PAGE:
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Workplace First-Aid Kit 101

Posted by Medsafe on Apr 17, 2017 7:25:00 AM

If you work as a site safety manager, one of the first basic steps you can take to effectively ensure the safety of your employees is to know precisely what belongs in a well-stocked first-aid kit. You may also want to familiarize yourself with the two classes and four types of first-aid kits, as well as the legal requirements surrounding them.

New information published by the Occupational Safety & Health Administration (OSHA) indicates that workers who suffer a disabling injury earn about $31,000 less over the 10-year period following their injury. The numbers from a business's standpoint do not look any better. Information from the 2016 Liberty Mutual Workplace Safety Index, outlining the compensation costs for on-the-job injuries, shows that the top 10 most disabling injuries in the workplace cost businesses an estimated $51.06 billion per year.

Four types of first-aid kits

Now that you know how much injuries can cost your business, you may be wondering how you can best meet the safety needs of your employees, as well as stay within government guidelines. There is an abundance of federal safety regulations, and the fact that they often reference each other can make them difficult to accurately interpret.

Confusion often occurs because OSHA's first-aid kit regulations point to requirements for compliance with ANSI/ISEA Z308.1-2015. ANSI/ISEA recently began to distinguish between two classes of first-aid kits. Before diving into OSHA's safety compliance regulations in relation to first-aid kits, understand that there are two basic types of kits. Each type  has their own recommended use and minimum required stock: Class A and Class B.

What is in a Class A first-aid kit

Class A first-aid kits work best for minor injuries, which may include:

  • Superficial wounds (cuts, punctures, etc.)
  • Small burns
  • Mild blunt-force injuries
  • Common illnesses (headaches, indigestion, etc.)
  • Minor sprains and strains
  • Overexertion (lifting, pushing, etc.)

All of these potential ailments are common in almost any hazardous workplace.

Minimum Class A first-aid kit requirements

As required by law, Class A first-aid kits must contain:

  • 16 adhesive bandages (1 in. x 3 in.)
  • 1 adhesive tape (2.5 yd. total)
  • 10 antibiotic treatments (.14 fl. oz/.5 g)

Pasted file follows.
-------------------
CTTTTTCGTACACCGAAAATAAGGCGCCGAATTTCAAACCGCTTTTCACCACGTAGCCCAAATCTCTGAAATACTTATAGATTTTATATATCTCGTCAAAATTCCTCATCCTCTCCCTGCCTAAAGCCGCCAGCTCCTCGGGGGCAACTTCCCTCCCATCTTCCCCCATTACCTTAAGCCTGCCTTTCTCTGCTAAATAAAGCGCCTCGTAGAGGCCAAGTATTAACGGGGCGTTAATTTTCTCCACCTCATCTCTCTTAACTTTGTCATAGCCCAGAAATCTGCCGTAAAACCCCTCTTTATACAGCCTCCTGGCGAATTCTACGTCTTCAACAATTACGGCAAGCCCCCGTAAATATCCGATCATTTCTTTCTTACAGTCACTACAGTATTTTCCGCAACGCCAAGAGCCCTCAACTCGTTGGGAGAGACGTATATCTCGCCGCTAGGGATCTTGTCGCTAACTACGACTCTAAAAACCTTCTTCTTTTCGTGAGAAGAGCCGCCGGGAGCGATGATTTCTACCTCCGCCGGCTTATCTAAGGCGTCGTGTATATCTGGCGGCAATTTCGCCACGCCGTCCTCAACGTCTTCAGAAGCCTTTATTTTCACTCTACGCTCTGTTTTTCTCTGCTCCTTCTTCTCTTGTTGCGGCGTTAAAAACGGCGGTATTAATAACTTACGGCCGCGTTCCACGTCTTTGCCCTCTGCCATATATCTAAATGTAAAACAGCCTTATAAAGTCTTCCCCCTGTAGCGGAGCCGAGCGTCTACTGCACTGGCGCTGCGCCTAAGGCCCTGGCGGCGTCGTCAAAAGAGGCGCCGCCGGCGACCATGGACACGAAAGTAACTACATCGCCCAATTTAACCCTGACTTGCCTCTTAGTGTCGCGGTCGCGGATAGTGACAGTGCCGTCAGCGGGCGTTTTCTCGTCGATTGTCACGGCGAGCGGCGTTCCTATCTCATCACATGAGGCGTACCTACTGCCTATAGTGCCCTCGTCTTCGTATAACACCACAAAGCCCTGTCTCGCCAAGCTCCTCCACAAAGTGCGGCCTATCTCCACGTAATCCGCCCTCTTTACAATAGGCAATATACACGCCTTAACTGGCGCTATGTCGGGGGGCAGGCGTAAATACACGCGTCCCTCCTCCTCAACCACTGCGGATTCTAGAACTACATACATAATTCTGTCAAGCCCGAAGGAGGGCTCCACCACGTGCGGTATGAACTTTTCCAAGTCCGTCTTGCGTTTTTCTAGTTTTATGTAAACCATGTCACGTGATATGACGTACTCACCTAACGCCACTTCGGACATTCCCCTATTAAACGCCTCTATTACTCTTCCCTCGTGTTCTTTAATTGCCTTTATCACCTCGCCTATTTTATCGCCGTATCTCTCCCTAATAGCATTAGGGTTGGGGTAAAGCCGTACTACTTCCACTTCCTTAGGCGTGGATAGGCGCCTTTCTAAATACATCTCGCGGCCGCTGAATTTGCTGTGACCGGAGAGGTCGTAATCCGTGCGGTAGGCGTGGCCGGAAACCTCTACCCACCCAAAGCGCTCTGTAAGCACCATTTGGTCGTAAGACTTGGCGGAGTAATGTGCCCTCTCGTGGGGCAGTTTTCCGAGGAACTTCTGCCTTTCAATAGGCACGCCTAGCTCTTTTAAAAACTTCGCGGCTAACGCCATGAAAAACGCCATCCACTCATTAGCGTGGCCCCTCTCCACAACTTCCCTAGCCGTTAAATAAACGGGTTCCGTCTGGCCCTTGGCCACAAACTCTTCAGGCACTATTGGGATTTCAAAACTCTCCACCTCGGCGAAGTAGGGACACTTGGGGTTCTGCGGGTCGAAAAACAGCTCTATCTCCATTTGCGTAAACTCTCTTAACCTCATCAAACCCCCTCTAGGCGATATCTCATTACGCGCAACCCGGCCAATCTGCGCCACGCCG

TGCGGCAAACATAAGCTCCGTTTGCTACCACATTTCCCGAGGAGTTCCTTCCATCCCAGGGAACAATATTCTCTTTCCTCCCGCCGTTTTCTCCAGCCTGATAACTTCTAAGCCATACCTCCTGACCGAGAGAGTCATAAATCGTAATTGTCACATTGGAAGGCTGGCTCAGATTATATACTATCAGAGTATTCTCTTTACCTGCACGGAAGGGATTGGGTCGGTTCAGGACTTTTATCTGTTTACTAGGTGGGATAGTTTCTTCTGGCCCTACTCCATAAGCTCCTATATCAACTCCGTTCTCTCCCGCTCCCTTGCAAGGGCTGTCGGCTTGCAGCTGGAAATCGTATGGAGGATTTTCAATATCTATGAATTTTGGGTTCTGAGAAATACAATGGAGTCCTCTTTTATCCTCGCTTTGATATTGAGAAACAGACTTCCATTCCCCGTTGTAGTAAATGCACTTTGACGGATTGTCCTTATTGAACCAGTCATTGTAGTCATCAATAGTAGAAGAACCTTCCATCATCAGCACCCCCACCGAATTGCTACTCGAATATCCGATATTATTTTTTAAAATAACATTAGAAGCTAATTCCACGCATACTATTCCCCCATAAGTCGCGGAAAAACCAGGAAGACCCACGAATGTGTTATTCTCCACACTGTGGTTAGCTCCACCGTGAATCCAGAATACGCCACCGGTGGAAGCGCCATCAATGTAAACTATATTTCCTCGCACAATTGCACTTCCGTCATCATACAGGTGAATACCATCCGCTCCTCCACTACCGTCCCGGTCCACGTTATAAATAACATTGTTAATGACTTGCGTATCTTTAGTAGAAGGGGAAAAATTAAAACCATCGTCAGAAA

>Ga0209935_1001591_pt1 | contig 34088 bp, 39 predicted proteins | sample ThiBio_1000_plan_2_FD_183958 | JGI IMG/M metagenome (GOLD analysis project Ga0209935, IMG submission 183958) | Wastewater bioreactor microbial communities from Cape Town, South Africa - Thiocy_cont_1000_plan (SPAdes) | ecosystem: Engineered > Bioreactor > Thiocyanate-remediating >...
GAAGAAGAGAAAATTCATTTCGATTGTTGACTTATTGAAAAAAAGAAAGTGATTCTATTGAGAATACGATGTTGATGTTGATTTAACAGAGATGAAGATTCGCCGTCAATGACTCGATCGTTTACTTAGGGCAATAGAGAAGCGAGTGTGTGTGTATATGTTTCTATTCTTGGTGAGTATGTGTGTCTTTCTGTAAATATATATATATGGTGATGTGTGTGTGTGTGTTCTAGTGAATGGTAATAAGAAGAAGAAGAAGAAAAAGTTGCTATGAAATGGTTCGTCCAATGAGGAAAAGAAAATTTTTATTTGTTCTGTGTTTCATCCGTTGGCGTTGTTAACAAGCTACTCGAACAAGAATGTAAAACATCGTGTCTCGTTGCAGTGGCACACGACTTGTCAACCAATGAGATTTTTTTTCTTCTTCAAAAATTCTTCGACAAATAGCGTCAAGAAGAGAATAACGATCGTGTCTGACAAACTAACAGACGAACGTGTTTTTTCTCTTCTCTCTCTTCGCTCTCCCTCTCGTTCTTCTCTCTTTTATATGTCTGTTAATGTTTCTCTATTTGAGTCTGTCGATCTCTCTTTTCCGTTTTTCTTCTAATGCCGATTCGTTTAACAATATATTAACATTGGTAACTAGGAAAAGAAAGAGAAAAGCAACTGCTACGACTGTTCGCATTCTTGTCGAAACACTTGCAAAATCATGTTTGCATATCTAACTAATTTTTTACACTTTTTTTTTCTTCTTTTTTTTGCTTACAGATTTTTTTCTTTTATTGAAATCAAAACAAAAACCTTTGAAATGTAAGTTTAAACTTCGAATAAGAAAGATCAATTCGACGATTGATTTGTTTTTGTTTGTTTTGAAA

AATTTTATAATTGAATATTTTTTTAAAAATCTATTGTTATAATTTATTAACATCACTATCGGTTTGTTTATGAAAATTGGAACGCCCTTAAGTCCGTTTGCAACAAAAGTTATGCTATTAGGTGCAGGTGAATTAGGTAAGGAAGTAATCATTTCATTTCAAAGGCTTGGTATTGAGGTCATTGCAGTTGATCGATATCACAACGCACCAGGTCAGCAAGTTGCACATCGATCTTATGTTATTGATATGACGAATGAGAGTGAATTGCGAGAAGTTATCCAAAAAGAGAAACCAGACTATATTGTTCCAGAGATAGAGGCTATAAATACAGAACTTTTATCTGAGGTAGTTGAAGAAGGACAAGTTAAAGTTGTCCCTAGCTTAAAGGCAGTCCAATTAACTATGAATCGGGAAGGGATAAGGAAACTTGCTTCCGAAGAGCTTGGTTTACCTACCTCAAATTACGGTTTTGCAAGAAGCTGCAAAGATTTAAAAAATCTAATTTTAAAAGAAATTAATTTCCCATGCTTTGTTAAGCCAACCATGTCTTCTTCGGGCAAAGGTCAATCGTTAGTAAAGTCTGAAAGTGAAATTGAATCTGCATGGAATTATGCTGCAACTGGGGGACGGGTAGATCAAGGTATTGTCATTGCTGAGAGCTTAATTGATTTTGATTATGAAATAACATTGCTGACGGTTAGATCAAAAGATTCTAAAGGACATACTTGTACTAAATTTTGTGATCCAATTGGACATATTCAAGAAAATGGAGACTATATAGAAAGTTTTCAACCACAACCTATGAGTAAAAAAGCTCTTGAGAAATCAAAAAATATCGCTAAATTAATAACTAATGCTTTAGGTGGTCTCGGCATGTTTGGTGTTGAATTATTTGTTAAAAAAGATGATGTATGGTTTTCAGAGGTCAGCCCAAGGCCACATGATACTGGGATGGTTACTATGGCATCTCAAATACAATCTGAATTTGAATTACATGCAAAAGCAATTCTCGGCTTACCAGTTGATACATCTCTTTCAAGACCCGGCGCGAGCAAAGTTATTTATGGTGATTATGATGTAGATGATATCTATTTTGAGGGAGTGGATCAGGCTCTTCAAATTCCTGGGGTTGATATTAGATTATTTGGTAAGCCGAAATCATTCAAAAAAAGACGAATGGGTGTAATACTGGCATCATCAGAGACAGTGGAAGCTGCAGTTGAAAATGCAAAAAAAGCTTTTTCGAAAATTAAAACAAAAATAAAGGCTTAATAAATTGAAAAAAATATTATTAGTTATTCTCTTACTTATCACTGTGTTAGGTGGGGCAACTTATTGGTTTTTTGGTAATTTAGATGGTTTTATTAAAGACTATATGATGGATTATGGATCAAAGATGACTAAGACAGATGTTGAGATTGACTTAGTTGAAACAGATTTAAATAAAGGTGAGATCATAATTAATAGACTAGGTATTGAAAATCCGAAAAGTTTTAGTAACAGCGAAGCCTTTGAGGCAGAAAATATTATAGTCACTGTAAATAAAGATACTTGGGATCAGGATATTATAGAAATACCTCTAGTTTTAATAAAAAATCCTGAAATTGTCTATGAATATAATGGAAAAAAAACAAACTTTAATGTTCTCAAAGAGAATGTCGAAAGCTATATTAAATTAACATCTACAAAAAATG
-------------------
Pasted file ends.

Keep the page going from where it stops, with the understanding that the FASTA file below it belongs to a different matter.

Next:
• 10 antiseptics (.14 fl. oz/.5 g)
  • 1 breathing barrier
  • 1 burn dressing (4 in. x 4 in.)
  • 10 burn treatments (1/32 oz/.9 g)
  • 1 cold pack (4 in. x 5 in.)
  • 2 eye coverings
  • 1 eye wash (1 oz.)
  • 1 first-aid guide
  • 6 hand sanitizers (1/32 oz/.9 g)
  • 4 medical exam gloves
  • 1 roller bandage (2 in. x 4 yd.)
  • 1 scissors
  • 2 sterile pads (3 in. x 3 in.)
  • 2 trauma pads (5 in. x 9 in.)
  • 1 triangular bandage (40 in. x 40 in. x 56 in.)

What is in a Class B first-aid kit

Class B first-aid kits require a larger quantity of materials than Class A kits and are assembled to accommodate larger workplaces with more employees. Class B kits are also intended to cover more serious injuries, like broken bones or deep cuts. For example, a Class B first-aid kit must include:

  • 1 padded splint
  • 1 wide roller bandage (4 in. x 4 yd.)
  • 1 tourniquet

Other than item quantity, these three required items are the only differences between Class A first-aid kits and Class B first-aid kits.

Minimum Class B first-aid kit requirements

As required by law, Class B first-aid kits must have:

  • 50 adhesive bandages (1 in. x 3 in.)
  • 2 adhesive tape (2.5 yd. total)
  • 25 antibiotic treatments (.14 fl. oz/.5 g)
  • 50 antiseptics (.14 fl. oz/.5 g)
  • 1 breathing barrier
  • 2 burn dressings (4 in. x 4 in.)
  • 25 burn treatments (1/32 oz/.9 g)
  • 2 cold packs (4 in. x 5 in.)
  • 2 eye coverings
  • 1 eye wash (1 oz.)
  • 1 first-aid guide
  • 10 hand sanitizers (1/32 oz/.9 g)
  • 8 medical exam gloves
  • 2 roller bandages (2 in. x 4 yd.)
  • 1 wide roller bandage (4 in. x 4 yd.)
  • 1 scissors
  • 1 padded splint
  • 4 sterile pads (3 in. x 3 in.)
  • 4 trauma pads (5 in. x 9 in.)
  • 2 triangular bandages (40 in. x 40 in. x 56 in.)

ANSI/ISEA also began to distinguish four different types of first-aid kits: Type I-IV.

Type I and type II

ANSI/ISEA designated both type I and type II kits for indoor use. The only material difference between the two is that a type I is mounted and a type II is portable. Thus, it is possible to create a type I Class A first-aid kit and a type II Class A first-aid kit.

Type III and type IV

The difference between type III and type IV kits is more substantive. You can use both type III and type IV kits both indoors and outdoors. The difference is that type IV kits must be waterproof, not just water-resistant like type III kits. Type IV kits can also take more abuse if the job site requires rigorous handling.

Choosing the right kit

The sheer number of options can make deciding on the right first-aid kit seem nearly impossible. But a few key factors can help you determine precisely which kit is right for you. The risks that are present combined with the potential severity and likelihood of an incident will help you choose which Class you should pick from. A site where heavy wounds are possible should consider choosing Class B.

Second, the number of employees, physical layout of the facility and the distance to emergency services will help you determine how large your first-aid kits should be, as well as how many are necessary. In the end, knowing what belongs in a well-stocked, appropriate first-aid kit is more than just safety compliance; it is about intelligently and effectively ensuring the continued safety of your employees.

Topics: First-Aid, Facility Safety

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